Weekly Review: Schools, Students, and COVID-19 – October 19, 2020

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Weekly Review: Schools, Students, and COVID-19 – October 19, 2020

Weekly Review: Schools, Students, and COVID-19 – October 19, 2020

A previous post highlighted efforts to track COVID-19 cases connected to K-12 schools, and now more evidence is available on the role of in-person schooling in community spread. Much of the new research suggests that students in schools are not contributing to COVID-19 transmission above and beyond what is already happening outside of school building walls, but there are some important caveats when considering this evidence in school reopening/closing decisions.

Schools Have Not Sped the Spread

As school administrators and local leaders made decisions about returning in person this fall, there was concern that reopening school buildings could lead to COVID-19 outbreaks among students and staff, contributing to community spread in turn. Emily Oster, a Brown University economist leading the efforts behind the COVID-19 School Response Dashboard, which tracks confirmed cases among students and staff in schools across the country, reported early findings from the data thus far in an article published this week in The Atlantic. Oster notes that COVID-19 case rates for in-person schools have typically been low since opening (i.e., “well under half a percent,” even in high-risk areas) and are similar to case rates in the broader community. This finding highlights the influence of community transmission on schools, rather than the reverse. This work provides additional data in the school reopening debate (an article in the New England Journal of Medicine summarizes these arguments), and Oster encourages leaders to consider this evidence when weighing the risks of virus spread in school against the risks to student well-being and academic progress from remote learning. It is important to note that the dataset is limited to participating schools and the coverage is not necessarily representative of schools and districts across the country.

Evidence from Outside the U.S.

A recent working paper uses an event study design that capitalizes on variation in school location and time of reopening to assess the impact of returning to in-person instruction on COVID-19 transmission in Germany. The authors find no evidence that school reopenings caused an increase in case numbers. Importantly, they note that these results might not translate to other contexts—school reopenings in Germany were under strict hygiene, quarantine, and containment protocols, and occurred at a time when community spread in Germany was relatively low. Moreover, the researchers have only looked thus far at the three-week window after a school reopening, so caution is appropriate when considering the longer-term ramifications as well as other contexts for school reopening decisions.

Evidence from Childcare Centers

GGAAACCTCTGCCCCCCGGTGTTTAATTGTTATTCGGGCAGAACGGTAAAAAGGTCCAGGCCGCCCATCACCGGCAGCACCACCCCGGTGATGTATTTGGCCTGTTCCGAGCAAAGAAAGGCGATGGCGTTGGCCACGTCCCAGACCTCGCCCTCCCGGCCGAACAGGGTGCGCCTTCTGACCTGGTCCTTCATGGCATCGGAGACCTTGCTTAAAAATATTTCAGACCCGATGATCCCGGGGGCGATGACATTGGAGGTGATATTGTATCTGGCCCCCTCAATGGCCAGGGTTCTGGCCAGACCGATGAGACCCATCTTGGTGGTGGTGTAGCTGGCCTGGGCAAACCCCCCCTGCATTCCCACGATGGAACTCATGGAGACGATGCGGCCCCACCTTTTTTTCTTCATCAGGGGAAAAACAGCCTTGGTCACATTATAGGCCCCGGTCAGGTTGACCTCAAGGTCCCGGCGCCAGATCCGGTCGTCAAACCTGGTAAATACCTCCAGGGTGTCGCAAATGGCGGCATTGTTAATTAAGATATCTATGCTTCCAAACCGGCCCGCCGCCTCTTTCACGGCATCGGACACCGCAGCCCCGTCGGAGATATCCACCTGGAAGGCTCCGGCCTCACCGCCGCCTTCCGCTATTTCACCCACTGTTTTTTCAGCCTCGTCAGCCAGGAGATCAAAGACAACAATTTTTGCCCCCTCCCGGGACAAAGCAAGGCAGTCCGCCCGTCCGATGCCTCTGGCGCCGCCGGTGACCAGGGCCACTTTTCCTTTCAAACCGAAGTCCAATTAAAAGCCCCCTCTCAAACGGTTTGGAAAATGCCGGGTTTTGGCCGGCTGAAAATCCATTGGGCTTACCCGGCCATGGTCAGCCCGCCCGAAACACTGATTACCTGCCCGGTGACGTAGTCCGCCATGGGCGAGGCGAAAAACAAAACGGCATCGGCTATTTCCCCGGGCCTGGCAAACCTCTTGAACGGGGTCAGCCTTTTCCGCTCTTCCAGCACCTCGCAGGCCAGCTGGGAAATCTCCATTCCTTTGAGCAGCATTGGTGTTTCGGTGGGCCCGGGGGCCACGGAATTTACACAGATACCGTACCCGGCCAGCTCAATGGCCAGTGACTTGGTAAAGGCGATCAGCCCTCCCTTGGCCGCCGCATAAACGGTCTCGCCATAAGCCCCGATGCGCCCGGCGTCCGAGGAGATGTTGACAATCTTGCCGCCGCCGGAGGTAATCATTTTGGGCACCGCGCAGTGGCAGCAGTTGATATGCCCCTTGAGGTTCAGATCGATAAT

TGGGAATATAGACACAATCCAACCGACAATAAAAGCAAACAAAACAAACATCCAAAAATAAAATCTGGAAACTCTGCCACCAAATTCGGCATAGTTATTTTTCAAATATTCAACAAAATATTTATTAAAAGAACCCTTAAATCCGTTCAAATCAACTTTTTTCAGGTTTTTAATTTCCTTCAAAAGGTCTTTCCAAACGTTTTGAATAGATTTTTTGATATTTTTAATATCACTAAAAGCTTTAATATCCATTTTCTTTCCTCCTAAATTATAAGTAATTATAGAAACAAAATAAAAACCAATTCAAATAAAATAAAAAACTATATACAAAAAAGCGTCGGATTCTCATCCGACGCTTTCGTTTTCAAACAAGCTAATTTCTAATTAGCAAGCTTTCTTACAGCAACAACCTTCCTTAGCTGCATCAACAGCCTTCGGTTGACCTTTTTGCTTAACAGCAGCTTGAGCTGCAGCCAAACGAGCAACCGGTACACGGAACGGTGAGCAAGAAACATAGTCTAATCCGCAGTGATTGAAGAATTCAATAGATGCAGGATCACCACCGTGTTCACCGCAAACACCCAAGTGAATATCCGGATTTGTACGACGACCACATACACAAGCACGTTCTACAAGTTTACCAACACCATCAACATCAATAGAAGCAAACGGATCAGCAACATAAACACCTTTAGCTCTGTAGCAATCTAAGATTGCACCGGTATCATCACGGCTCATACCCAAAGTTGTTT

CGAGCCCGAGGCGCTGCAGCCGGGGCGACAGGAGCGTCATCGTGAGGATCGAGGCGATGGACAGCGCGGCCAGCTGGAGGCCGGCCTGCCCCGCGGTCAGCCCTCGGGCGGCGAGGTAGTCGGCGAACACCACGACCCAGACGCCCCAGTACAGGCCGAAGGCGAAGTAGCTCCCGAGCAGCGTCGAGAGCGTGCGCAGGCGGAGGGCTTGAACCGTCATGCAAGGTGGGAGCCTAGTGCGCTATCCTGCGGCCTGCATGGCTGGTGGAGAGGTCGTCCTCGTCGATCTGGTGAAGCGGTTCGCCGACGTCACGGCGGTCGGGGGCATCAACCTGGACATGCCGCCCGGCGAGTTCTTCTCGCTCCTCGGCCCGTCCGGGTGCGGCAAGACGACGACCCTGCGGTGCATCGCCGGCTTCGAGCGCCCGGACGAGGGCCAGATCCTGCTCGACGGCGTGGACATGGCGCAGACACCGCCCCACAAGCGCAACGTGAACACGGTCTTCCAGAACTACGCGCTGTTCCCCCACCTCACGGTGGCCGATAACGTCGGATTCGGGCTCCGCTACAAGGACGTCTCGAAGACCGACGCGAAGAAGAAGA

Another recent study examines the impact of in-person childcare on infection outcomes for providers. The authors focus on the first three months of the pandemic in the U.S., with data from over 57,000 child care providers. Results suggest—as with the findings for schools—that in-person childcare was not associated with higher incidence of COVID-19 cases. Like the study of school reopenings in Germany, the authors emphasize the importance of context: child care providers covered by this study reported high rates of practicing a variety of infection mitigation strategies (e.g., small group sizes, frequent hand-washing, daily disinfection of surfaces, symptom screening, and social distancing measures). This study also points to community transmission being the driver of infection in childcare settings; the authors note that while childcare may do little to influence community transmission, community infection rates may affect COVID-19 cases within childcare settings and threaten centers’ ability to remain open.

|2020-10-19T08:39:53-04:00October 19th, 2020|COVID-19 Literature|0 Comments

About the Author: Chloe Gibbs

Chloe Gibbs
Chloe Gibbs, Ph.D., is an assistant professor of economics at the University of Notre Dame where she is also a faculty affiliate of the Institute for Educational Initiatives, the William J. Shaw Center for Children and Families, and the Wilson Sheehan Lab for Economic Opportunities. Professor Gibbs studies the effectiveness of policies and programs outside of the regular school day and year and beyond the traditional classroom to understand how different investments affect children's educational trajectories. Some of her recent projects investigate the impact of Head Start, parenting interventions, virtual summer school in the middle grades, and comprehensive supports for high school students at-risk of dropping out. Her work has been supported by the National Science Foundation and cited by the President's Council of Economic Advisers.

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